Soccer Rules for Shin Guards

World Series of Fooball - Los Angeles Galaxy v Chelsea FC

Soccer is a game of skill, but it is not without its brute moments. As players tackle the ball they may inadvertently -- and sometimes purposefully -- kick the shins of their opponents. To prevent injuries, FIFA -- the world's governing body for soccer whose rules are adopted by U.S. Soccer -- requires players to wear shin guards. These shin guards must adhere to specific rules that ensure they are safe and offer protection.


Shin guards have been used in soccer as early as the 1800s, when players would wear them under thick wool socks. By the 1950s and 1960s, however, shin guards had fallen out of favor with soccer players as the game became more refined and less rough. At the time, there were no rules requiring players to wear shin guards. It was not until 1990 that FIFA made shin guards a required part of the player's equipment.


FIFA's laws of the game specify that shin guards must be made of "rubber, plastic or a similar suitable material." What is considered a "similar suitable material" is left to discretion of the referee, who must decide if the equipment poses a risk either to the player wearing it or any other players on the field. The shin guards must also provide a "reasonable degree of protection" in the opinion of the referee.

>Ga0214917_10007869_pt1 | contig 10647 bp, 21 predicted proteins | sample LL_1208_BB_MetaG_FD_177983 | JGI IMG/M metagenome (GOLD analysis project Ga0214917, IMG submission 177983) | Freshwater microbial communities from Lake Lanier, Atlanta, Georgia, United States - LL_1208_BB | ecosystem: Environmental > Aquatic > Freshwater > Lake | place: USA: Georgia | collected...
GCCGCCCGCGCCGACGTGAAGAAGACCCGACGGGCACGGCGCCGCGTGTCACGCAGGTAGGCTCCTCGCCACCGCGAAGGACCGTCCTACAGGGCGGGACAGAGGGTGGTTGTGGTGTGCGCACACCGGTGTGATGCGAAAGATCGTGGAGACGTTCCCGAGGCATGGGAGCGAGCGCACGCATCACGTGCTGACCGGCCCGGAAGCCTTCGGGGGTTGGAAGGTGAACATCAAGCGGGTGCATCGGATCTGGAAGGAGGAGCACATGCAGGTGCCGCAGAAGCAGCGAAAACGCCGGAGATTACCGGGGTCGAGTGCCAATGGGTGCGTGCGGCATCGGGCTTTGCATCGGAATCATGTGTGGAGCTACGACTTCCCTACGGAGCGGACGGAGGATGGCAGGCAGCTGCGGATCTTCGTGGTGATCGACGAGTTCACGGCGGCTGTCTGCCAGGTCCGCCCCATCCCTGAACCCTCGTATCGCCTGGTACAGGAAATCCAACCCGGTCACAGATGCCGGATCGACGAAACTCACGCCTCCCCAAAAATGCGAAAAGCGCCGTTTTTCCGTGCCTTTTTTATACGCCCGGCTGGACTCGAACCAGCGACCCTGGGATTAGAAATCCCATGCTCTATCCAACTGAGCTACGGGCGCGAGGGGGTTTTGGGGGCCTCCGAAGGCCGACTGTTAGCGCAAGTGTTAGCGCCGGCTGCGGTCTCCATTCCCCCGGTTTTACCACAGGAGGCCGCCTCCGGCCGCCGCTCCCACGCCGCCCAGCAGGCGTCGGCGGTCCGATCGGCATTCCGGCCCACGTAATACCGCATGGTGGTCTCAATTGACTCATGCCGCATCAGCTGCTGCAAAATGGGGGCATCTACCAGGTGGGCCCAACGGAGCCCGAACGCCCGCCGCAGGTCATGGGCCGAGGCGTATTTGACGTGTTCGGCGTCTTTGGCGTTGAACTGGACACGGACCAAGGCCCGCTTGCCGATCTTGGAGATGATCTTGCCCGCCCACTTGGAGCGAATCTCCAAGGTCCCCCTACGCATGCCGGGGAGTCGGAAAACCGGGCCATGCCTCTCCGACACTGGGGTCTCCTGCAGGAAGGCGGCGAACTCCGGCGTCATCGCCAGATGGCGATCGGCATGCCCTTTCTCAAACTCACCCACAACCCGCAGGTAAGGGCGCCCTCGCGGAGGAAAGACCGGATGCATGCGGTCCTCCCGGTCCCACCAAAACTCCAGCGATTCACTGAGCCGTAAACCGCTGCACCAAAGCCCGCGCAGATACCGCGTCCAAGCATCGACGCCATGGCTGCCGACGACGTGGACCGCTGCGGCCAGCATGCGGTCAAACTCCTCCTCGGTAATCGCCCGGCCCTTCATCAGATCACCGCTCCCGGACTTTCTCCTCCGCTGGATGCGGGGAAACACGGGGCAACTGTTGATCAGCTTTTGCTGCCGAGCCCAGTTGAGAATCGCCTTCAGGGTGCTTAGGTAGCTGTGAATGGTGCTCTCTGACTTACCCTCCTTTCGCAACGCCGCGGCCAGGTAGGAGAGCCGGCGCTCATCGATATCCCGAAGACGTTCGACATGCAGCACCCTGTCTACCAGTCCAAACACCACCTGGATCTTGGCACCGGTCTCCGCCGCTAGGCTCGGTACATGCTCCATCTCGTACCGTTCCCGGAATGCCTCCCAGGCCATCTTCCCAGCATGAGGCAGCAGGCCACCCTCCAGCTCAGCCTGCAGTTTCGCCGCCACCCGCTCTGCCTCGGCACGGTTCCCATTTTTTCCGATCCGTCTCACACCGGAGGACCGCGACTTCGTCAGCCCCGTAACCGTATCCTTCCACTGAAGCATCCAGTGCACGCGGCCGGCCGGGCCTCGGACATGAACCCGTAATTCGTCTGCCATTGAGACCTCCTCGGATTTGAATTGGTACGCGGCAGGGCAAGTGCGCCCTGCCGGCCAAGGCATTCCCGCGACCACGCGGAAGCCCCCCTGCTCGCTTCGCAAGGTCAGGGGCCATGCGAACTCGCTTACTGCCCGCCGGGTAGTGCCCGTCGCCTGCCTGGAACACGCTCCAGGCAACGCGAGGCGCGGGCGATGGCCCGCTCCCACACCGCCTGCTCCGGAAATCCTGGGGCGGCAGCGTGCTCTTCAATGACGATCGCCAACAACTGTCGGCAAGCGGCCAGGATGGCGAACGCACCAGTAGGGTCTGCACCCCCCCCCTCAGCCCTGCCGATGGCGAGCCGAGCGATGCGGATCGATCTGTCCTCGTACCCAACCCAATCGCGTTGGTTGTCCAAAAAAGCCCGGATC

A player's shin guards must be worn under his socks, so that they are completely covered. Soccer players wear tall socks that come up to the point just below the knee, meaning that shin guards can cover up to that point. If a player's socks come down during the game, revealing his shin guards, the referee will ask him to pull his socks back up.

Checking Equipment

All players' equipment, including shin guards, must be inspected by the referee and his assistants before the game. They will check to see that all the players are wearing shin guards and that they are safe. If a player's shin guards come off or become defective during the game, the referee can send the player off, without stopping the play. The player can return to the field once they have been fixed and the referee or one of his assistants has inspected them.